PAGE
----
No-Frills Banking: Basic bank accounts with negligible minimum deposit and a set number of free transactions.
The Context: South Africa is one of the most expensive banking markets and the poor can’t afford it. The central bank asked a collective of five banks to launch a ‘no-frill’ bank account scheme. Launched in 2004, the Mzansi account has no monthly fees. Five transactions in a month are free.
The Experience: According to a 2009 report by the non-profit FinMark Trust, there are 6 million Mzansi accounts in a country of 32 million. Some sections of the informal economy, such as employers paying salaries in cash, have come into the banking system thanks to Mzansi.
But all is not rosy. Only 3.5 million out of the 6 million accounts are active. That is a usage rate of only 58 percent. “Such accounts have been largely marketed as a pure savings product but what drives usage is transaction — transfer of money, payment of bills etc.,” says Ignacio Mas, deputy director, financial services for the poor discipline at the Bill & Melinda Gates Foundation.
The banks have kept further transactions quite expensive. “Once you exhaust the first five transactions which are free, the Mzansi is one of the most expensive accounts in the world,” says Jennifer Isern, South Asia head of the access to finance division of IFC.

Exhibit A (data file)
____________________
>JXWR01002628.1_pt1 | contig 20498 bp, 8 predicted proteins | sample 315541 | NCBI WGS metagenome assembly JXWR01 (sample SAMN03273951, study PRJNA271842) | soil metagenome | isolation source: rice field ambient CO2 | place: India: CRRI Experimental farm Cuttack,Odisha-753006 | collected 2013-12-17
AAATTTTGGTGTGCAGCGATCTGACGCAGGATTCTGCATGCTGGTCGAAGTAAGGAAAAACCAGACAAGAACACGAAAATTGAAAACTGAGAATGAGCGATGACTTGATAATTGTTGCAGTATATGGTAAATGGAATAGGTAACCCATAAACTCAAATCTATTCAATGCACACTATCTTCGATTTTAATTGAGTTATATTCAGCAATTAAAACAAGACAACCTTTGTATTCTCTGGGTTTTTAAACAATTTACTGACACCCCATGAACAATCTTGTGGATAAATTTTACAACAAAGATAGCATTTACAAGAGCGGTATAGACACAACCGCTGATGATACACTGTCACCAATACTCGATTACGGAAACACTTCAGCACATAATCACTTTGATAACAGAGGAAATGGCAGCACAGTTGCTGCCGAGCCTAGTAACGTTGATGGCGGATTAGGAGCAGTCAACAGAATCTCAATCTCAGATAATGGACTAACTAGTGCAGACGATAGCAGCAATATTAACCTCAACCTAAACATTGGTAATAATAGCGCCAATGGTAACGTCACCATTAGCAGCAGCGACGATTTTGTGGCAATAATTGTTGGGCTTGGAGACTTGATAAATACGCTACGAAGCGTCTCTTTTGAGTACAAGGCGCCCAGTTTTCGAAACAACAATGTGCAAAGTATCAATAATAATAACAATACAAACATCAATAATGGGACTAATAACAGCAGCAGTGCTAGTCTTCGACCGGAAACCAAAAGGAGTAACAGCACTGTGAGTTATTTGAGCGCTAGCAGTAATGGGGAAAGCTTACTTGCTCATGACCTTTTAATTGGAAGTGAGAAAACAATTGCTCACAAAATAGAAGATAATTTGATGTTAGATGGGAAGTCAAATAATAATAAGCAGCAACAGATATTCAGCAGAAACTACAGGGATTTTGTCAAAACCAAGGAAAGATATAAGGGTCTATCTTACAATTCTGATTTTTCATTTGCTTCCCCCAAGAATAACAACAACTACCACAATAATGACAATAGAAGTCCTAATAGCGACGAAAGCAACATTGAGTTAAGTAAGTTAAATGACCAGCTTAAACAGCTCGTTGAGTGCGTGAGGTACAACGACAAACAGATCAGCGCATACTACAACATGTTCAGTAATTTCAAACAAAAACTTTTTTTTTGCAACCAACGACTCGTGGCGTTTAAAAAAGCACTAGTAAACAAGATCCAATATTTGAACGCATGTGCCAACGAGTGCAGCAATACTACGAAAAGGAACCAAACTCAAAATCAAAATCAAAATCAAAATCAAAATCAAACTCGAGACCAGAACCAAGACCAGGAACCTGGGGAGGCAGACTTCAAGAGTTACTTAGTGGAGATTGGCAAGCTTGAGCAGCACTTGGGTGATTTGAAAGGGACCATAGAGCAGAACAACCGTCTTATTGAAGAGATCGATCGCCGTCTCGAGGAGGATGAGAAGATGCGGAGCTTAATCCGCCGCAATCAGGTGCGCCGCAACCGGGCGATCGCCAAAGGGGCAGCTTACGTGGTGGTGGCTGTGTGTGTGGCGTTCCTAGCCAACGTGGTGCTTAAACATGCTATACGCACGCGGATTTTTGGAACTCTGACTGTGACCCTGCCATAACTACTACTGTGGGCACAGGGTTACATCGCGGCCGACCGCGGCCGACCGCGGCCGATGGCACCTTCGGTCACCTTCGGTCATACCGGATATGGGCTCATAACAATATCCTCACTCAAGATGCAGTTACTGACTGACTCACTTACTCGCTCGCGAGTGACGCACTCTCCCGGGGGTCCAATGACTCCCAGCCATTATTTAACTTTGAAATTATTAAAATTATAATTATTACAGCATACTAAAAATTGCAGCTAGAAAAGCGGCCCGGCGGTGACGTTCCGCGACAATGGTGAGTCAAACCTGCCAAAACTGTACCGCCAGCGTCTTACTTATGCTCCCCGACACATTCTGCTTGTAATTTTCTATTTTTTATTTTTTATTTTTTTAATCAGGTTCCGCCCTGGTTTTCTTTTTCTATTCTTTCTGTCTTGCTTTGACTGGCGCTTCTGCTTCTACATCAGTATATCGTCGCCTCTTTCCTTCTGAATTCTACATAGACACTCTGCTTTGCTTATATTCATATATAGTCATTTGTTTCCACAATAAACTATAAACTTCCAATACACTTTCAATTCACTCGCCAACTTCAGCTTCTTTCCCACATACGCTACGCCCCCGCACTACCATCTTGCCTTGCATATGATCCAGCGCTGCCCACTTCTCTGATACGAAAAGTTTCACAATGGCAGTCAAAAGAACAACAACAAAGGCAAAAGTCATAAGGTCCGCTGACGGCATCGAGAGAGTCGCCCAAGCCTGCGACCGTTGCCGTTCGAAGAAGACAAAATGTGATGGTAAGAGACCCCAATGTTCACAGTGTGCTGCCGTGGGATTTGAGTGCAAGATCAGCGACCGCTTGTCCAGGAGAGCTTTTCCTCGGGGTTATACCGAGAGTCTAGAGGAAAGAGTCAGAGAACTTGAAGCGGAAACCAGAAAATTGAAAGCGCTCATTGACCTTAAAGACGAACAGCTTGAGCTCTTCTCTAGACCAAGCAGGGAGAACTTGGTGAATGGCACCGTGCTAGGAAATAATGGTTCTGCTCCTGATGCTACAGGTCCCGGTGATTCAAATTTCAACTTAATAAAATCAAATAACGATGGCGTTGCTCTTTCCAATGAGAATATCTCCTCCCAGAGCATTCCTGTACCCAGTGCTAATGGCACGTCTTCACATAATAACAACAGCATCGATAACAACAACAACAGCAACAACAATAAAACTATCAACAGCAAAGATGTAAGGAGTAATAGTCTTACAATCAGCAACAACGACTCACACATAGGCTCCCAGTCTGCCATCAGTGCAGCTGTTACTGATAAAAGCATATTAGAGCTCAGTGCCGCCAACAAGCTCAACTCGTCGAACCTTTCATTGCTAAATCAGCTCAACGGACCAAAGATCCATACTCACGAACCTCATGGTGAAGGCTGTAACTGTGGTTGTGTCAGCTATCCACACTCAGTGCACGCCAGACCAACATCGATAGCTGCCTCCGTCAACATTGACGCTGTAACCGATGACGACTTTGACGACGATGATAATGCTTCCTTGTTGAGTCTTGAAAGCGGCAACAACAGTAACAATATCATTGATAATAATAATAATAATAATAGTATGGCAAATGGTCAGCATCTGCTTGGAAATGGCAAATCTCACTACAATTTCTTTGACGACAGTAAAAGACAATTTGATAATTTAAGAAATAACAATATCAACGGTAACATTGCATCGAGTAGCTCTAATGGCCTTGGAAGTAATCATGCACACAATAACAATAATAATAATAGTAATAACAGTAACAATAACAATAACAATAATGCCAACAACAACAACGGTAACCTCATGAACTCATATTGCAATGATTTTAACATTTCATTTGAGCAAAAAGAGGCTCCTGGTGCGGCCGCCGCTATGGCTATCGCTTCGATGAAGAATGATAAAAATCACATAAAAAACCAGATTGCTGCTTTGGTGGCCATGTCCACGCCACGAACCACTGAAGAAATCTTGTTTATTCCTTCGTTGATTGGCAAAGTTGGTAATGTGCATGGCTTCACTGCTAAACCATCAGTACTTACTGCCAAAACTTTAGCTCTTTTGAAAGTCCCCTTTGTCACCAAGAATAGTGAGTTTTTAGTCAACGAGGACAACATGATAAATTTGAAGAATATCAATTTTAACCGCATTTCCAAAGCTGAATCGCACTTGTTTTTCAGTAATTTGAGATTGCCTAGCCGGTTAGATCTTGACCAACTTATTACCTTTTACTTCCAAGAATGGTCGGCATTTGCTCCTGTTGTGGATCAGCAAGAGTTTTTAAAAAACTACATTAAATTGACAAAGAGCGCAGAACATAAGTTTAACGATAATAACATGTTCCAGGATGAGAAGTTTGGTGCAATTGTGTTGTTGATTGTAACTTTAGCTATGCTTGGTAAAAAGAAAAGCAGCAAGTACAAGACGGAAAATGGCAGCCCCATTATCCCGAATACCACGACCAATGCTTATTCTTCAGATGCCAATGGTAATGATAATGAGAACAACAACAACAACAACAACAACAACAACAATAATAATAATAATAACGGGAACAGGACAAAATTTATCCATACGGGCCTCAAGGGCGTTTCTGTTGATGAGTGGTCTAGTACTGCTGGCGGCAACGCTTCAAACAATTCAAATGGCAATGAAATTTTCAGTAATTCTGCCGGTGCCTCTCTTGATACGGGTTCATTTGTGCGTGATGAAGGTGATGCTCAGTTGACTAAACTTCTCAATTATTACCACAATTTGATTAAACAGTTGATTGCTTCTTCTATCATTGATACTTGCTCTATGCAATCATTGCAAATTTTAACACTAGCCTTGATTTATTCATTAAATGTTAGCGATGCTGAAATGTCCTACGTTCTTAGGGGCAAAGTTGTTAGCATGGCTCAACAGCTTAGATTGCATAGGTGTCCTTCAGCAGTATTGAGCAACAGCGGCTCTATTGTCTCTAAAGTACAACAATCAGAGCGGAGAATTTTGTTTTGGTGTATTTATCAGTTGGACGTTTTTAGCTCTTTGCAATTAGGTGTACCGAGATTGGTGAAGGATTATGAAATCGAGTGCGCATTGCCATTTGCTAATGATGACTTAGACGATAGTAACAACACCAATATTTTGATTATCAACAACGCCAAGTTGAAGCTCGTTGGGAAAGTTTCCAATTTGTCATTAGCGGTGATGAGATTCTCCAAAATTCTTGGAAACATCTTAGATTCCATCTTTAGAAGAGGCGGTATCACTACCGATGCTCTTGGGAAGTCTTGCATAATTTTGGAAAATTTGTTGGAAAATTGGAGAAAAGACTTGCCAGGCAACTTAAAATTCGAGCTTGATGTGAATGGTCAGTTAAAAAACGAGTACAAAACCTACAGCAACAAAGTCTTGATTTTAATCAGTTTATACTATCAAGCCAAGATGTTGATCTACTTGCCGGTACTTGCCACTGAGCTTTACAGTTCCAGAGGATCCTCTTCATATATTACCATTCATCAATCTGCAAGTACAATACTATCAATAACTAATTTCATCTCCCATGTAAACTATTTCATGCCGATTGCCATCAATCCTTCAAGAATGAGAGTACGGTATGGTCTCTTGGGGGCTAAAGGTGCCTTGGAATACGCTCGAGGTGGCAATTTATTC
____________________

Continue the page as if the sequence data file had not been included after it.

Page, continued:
The Relevance: India has an even more dismal record with its no-frill account plan. It did manage to get 25 million people to sign up for such accounts from various banks, but today only 2.77 million of them, or a mere 11 percent, are active. The scheme will begin to work better when more friendly avenues of banking such as kiosks and mobile phones reach a large number of people. Also, the country should encourage a transaction-led model.
Branchless Banking: Spread access to banking through agents called banking correspondents (BCs).
The Context: Even though BCs had existed in Brazil since the 1970s, the real boost came a little more than a decade ago when the regulation broadened the range of services that can be offered by BCs and eased several other restrictions. The new laws came in the context of very low penetration of banking services in that country. In 1997, as many as 40 million Brazilians out of the total 62 million did not have access to any financial services.